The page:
Child’s day starts with dialysis first thing in the morning. For now, the second one can wait until he comes home from work. Then there is one more round to go later in the evening. Child is accepting of the process, saying, “I can’t step away from it, but that’s what it is right now.” 

To handle the stress, he admits, he has to compartmentalize: “I know this is happening, that it’s very real. But if I dwell on it, it could take over. For me, it’s all about staying positive and not having it be the only thing going on in my life.” Child also finds watching light comic movies helps to keep him laughing about things. And he does always have his fishing.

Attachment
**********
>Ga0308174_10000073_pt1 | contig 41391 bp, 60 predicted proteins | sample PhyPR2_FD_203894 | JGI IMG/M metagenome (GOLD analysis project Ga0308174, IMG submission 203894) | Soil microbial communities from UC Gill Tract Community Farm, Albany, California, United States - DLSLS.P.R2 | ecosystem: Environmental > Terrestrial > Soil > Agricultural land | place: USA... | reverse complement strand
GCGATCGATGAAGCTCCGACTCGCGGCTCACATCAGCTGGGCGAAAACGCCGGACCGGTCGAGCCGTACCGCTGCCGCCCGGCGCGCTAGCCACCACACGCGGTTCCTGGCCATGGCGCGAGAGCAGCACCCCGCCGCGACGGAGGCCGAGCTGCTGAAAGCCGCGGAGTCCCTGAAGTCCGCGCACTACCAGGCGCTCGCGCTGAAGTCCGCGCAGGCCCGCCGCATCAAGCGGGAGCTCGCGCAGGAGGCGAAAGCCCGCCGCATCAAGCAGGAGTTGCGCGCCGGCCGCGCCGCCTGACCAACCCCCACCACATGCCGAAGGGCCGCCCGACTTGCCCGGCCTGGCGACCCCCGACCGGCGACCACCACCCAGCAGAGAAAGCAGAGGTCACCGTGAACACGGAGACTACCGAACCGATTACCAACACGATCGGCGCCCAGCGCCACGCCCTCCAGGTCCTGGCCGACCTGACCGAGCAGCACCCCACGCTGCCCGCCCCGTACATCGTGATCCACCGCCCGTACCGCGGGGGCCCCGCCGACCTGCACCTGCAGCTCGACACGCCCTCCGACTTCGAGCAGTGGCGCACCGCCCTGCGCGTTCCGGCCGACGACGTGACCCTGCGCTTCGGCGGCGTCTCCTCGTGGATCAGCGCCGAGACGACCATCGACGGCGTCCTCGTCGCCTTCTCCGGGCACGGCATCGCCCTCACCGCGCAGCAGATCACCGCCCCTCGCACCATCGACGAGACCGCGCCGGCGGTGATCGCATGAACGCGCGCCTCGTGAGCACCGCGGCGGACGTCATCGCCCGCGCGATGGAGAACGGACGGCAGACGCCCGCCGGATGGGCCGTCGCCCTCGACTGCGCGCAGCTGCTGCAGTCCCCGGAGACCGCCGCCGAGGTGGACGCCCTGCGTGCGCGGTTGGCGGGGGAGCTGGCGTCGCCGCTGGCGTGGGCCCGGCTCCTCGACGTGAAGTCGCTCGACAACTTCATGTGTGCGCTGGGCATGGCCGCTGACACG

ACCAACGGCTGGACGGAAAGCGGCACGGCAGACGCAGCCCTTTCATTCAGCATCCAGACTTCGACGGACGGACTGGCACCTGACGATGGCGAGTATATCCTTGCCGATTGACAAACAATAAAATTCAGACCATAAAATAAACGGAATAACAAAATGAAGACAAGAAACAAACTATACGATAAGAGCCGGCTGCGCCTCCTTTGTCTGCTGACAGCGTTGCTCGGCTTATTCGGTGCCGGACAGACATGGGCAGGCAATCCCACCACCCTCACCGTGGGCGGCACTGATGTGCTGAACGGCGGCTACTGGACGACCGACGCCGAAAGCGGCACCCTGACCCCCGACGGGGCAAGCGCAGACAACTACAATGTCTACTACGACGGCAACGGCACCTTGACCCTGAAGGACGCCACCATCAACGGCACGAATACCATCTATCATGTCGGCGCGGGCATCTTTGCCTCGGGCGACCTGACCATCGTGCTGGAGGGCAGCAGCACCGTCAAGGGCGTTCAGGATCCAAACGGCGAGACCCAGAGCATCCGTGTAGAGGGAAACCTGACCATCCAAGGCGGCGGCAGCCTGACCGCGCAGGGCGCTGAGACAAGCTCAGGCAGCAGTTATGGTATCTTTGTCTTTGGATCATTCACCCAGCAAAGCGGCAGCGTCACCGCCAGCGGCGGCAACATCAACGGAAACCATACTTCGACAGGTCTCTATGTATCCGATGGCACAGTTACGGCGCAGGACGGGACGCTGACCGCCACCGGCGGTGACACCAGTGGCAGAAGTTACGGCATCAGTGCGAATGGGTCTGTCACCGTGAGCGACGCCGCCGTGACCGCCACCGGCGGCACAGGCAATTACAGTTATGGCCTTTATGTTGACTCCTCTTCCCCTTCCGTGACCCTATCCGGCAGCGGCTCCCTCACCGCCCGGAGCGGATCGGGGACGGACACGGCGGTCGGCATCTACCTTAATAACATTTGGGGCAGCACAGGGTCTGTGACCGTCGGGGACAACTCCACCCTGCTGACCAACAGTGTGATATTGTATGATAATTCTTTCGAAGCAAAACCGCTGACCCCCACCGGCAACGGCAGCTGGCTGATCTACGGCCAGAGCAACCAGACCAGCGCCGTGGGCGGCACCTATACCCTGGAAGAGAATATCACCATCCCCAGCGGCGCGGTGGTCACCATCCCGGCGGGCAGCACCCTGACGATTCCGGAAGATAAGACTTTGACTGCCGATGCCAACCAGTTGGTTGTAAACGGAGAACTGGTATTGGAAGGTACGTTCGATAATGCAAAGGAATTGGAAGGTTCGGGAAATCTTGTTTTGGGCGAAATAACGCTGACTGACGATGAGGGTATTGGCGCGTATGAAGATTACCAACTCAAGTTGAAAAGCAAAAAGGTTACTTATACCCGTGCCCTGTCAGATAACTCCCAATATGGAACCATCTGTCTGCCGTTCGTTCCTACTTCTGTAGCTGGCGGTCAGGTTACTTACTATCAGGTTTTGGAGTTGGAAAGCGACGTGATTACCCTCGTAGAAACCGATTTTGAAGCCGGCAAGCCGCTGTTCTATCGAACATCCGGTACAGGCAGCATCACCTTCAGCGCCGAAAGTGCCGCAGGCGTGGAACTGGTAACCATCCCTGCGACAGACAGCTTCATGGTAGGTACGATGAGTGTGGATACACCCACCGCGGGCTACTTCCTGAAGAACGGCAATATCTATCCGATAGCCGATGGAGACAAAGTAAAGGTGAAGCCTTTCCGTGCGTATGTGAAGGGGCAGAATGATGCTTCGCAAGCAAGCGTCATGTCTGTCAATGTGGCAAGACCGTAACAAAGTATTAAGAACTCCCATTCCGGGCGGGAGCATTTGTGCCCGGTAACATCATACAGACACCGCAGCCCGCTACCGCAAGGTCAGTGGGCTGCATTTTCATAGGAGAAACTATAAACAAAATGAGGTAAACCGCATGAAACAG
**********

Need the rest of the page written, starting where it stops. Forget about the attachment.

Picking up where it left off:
But the reality is ever present. 

“Once you start dialysis, there’s not too much longevity,” Child says. “I need a kidney, is the bottom line. On dialysis, it doesn’t get better. It only gets worse.”

Child feels it is essential to get the word out not just about his situation, but given the odds of being on a donor waiting list, others on the Island need organ donations, too. If you or someone you know can help, it is a profound way to give back to the Island community. 


Visit the Mass. General Hospital website at mghlivingdonors.org, where Jesse Cottle Childs is listed.


  1. Hang in there, Jesse. We are going to find you your donor and get you a new kidney.
    Come on MV, let’s do this!

  2. Where do we go to be tested. There should be a registry at the hospital with the island organ donors with appropriate medical information.

  3. Jessie Child,